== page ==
India on Thursday stressed that the core issue in the ongoing military standoff with China in eastern Ladakh was the need to "strictly" follow various bilateral pacts and protocols in their entirety on maintenance of peace along the Line of Actual Control(LAC). The assertion by External Affairs Ministry Spokesperson Anurag Srivasava came at a media briefing in response to a question on a report by a US commission that China had planned the Galwan Valley incident.
The US-China Economic and Security Review Commission said in its latest annual report to the US Congress that the Chinese government had planned the Galwan Valley incident in June, potentially including the possibility for fatalities. Twenty Indian soldiers were killed after valiantly fighting troops from the Chinese People's Liberation Army(PLA) in Galwan Valley in eastern Ladakh on June 15. China is yet to disclose the number of its casualties.
The violent clashes triggered massive escalation of tension between India and China. When asked about the American Congressional report at a media briefing, Spokesperson Srivasava referred to the press statement issued by India following the telephonic conversation between the foreign ministers of the two countries in the aftermath of the clashes.
"I would stress that the core issue remains that both sides need to strictly follow the various bilateral agreements and protocols in their entirety including the 1993 and 1996 agreement on maintenance of peace and tranquillity along the LAC," he said. The agreements mandated that there should not be amassing of troops, each side should strictly abide by and respect the LAC and should not take any unilateral action to alter it.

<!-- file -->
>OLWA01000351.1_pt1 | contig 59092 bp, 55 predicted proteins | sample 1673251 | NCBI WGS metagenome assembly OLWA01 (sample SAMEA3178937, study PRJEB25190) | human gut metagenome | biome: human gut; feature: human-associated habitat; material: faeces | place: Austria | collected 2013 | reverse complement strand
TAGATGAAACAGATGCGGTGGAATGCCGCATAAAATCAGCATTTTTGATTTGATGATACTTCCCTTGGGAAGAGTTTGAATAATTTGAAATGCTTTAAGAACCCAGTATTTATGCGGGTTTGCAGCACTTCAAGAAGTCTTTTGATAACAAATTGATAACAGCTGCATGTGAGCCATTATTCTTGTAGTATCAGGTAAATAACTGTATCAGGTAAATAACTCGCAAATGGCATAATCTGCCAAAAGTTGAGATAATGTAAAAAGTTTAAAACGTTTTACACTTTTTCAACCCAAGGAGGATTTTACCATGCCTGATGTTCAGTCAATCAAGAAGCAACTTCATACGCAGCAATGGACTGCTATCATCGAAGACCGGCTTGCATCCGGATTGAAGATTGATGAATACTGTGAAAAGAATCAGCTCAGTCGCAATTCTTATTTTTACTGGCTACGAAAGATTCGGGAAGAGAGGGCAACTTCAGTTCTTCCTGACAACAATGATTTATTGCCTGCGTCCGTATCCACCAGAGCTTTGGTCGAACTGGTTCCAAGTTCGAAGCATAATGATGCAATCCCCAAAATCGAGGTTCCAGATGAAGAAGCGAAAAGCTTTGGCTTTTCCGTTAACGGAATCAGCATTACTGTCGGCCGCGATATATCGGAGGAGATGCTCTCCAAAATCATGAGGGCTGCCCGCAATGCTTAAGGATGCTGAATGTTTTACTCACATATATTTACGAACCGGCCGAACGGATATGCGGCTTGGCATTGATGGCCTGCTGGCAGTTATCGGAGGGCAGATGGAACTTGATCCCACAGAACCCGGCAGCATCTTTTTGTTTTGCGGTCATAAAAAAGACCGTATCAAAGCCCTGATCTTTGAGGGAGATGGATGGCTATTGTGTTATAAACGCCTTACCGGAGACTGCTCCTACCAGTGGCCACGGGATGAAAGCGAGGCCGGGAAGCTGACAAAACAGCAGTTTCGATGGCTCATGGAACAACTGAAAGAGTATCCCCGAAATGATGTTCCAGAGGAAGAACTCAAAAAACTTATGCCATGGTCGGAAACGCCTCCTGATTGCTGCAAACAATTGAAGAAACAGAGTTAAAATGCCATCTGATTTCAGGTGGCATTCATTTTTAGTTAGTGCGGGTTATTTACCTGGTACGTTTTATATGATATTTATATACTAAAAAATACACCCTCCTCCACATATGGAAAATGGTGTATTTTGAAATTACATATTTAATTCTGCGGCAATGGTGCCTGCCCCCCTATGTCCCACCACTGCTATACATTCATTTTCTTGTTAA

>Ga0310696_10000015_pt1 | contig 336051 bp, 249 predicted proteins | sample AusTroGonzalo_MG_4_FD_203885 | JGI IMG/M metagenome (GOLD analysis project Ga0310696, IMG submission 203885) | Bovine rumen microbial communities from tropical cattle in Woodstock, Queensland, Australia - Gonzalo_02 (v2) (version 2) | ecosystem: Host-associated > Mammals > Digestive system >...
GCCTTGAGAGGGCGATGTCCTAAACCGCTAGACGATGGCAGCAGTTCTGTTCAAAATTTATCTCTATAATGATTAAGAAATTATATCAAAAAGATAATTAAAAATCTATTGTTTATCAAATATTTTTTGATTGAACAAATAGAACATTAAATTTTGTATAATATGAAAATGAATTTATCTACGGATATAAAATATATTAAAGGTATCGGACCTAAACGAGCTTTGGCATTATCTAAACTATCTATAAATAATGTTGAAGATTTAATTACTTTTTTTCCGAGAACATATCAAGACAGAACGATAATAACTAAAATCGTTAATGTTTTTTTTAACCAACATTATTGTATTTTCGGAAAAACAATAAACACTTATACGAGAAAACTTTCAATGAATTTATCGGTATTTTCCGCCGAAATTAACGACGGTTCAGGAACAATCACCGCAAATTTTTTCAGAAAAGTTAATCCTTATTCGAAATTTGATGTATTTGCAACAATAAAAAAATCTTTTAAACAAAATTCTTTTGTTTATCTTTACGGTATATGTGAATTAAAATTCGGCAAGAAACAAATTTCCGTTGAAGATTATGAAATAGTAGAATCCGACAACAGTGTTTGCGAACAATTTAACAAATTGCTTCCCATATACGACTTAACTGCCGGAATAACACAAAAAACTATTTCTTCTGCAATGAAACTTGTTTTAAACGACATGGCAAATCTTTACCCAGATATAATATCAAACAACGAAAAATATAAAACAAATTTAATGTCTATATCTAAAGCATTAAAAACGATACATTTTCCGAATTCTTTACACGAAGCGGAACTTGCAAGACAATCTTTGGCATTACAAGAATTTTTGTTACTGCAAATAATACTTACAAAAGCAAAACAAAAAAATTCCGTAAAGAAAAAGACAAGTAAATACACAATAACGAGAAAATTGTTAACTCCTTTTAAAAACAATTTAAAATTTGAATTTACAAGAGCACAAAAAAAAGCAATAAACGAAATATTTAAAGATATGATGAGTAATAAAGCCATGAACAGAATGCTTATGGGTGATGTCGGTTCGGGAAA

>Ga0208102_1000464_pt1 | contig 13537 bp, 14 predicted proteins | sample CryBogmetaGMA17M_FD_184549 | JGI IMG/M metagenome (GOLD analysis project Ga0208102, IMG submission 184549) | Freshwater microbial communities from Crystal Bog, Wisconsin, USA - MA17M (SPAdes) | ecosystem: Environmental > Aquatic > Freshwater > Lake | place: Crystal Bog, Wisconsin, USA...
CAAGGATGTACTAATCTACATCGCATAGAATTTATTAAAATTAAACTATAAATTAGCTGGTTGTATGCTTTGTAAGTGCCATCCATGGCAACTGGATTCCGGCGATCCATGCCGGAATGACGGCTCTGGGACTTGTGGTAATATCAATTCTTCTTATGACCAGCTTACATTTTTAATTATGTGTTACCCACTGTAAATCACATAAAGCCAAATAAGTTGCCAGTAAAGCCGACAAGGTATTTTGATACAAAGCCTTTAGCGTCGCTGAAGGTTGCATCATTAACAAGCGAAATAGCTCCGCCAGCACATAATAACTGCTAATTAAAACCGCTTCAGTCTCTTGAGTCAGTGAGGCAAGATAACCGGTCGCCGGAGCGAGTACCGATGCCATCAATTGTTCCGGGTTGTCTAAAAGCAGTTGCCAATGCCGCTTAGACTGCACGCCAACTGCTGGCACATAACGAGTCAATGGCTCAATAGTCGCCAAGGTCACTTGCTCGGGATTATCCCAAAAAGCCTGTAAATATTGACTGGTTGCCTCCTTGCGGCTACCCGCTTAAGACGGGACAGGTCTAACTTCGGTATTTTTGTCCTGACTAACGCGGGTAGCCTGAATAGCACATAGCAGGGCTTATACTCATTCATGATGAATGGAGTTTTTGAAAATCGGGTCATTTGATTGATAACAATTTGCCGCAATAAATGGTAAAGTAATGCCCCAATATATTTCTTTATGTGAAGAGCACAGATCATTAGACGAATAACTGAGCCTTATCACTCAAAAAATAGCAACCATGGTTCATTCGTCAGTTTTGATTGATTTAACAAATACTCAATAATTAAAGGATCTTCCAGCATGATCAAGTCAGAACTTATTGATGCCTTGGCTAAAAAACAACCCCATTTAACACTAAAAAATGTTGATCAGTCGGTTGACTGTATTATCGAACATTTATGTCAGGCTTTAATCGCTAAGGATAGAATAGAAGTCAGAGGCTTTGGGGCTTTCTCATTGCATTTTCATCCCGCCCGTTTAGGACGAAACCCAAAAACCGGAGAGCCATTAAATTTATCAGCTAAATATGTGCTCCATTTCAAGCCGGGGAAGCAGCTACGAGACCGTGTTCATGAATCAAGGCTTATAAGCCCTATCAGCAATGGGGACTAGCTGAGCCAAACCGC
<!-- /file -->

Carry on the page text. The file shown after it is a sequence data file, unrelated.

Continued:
Nearly 50,000 troops of the Indian Army are currently deployed in a high state of combat readiness in various mountainous locations in eastern Ladakh in sub-zero conditions as multiple rounds of talks between the two sides have not yielded concrete outcome to resolve the standoff. China has also deployed an equal number of troops, according to officials. The border standoff between the two sides erupted in early May. Asked when will the next round of military talks between the two sides take place, Srivastava did not give a direct reply but said the two sides continued to maintain communication.
"As we have conveyed earlier, the two sides continue to maintain communication through diplomatic and military channels with the objective of ensuring complete disengagement in all friction points along the LAC in the Western sector and full restoration of peace and tranquility," he said. "Both sides have agreed to have another round of Senior Commanders meeting at an appropriate time. As and when we have more information, we will share it with you," Srivastava said.
The eighth round of military talks had taken place on November 6 during which both sides broadly discussed disengagement of troops from specific friction points. The two armies had described the eighth round of talks as candid, in-depth and constructive.